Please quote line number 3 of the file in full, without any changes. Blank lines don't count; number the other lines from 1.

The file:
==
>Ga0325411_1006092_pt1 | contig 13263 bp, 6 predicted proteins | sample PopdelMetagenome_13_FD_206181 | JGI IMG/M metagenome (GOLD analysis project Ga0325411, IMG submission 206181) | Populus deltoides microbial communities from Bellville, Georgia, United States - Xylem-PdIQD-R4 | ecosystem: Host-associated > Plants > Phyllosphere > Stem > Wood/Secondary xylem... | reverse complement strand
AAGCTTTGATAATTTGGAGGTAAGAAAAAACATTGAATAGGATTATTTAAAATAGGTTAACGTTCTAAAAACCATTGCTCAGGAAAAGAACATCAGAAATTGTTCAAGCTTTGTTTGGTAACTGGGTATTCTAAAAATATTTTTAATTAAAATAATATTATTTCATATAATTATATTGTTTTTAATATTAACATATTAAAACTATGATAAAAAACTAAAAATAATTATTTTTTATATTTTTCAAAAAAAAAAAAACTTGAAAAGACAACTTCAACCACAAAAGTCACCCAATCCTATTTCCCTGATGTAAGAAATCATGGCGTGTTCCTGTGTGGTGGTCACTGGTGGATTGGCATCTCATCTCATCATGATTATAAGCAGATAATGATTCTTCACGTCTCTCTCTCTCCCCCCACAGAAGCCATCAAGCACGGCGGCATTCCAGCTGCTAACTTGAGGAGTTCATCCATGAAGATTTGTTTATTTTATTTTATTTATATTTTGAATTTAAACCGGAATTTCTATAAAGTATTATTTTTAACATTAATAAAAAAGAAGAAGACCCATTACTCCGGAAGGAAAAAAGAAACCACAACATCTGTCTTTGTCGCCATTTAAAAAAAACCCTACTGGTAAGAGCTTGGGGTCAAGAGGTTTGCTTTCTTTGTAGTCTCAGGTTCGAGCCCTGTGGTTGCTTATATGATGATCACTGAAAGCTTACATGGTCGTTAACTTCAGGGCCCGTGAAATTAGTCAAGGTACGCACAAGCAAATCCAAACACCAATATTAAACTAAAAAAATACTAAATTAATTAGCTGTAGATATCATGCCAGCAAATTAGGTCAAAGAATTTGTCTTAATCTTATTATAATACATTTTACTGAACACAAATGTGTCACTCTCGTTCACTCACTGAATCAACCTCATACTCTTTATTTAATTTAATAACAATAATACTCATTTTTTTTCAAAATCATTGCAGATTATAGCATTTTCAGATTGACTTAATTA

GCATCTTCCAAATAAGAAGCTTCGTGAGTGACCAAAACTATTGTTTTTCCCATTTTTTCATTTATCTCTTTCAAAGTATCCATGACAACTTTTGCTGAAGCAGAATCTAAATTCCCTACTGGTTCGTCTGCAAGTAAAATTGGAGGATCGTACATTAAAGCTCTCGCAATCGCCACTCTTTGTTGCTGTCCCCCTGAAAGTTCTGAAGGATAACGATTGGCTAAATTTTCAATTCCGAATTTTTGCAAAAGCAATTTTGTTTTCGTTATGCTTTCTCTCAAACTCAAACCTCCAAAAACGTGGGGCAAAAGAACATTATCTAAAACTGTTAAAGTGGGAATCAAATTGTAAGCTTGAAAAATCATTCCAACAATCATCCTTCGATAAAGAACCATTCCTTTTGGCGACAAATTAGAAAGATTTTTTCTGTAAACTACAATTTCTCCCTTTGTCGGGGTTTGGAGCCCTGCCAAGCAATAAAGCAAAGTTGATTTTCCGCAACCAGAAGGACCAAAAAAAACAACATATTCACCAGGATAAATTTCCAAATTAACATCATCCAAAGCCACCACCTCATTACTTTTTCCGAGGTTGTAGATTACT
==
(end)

GCATCTTCCAAATAAGAAGCTTCGTGAGTGACCAAAACTATTGTTTTTCCCATTTTTTCATTTATCTCTTTCAAAGTATCCATGACAACTTTTGCTGAAGCAGAATCTAAATTCCCTACTGGTTCGTCTGCAAGTAAAATTGGAGGATCGTACATTAAAGCTCTCGCAATCGCCACTCTTTGTTGCTGTCCCCCTGAAAGTTCTGAAGGATAACGATTGGCTAAATTTTCAATTCCGAATTTTTGCAAAAGCAATTTTGTTTTCGTTATGCTTTCTCTCAAACTCAAACCTCCAAAAACGTGGGGCAAAAGAACATTATCTAAAACTGTTAAAGTGGGAATCAAATTGTAAGCTTGAAAAATCATTCCAACAATCATCCTTCGATAAAGAACCATTCCTTTTGGCGACAAATTAGAAAGATTTTTTCTGTAAACTACAATTTCTCCCTTTGTCGGGGTTTGGAGCCCTGCCAAGCAATAAAGCAAAGTTGATTTTCCGCAACCAGAAGGACCAAAAAAAACAACATATTCACCAGGATAAATTTCCAAATTAACATCATCCAAAGCCACCACCTCATTACTTTTTCCGAGGTTGTAGATTACT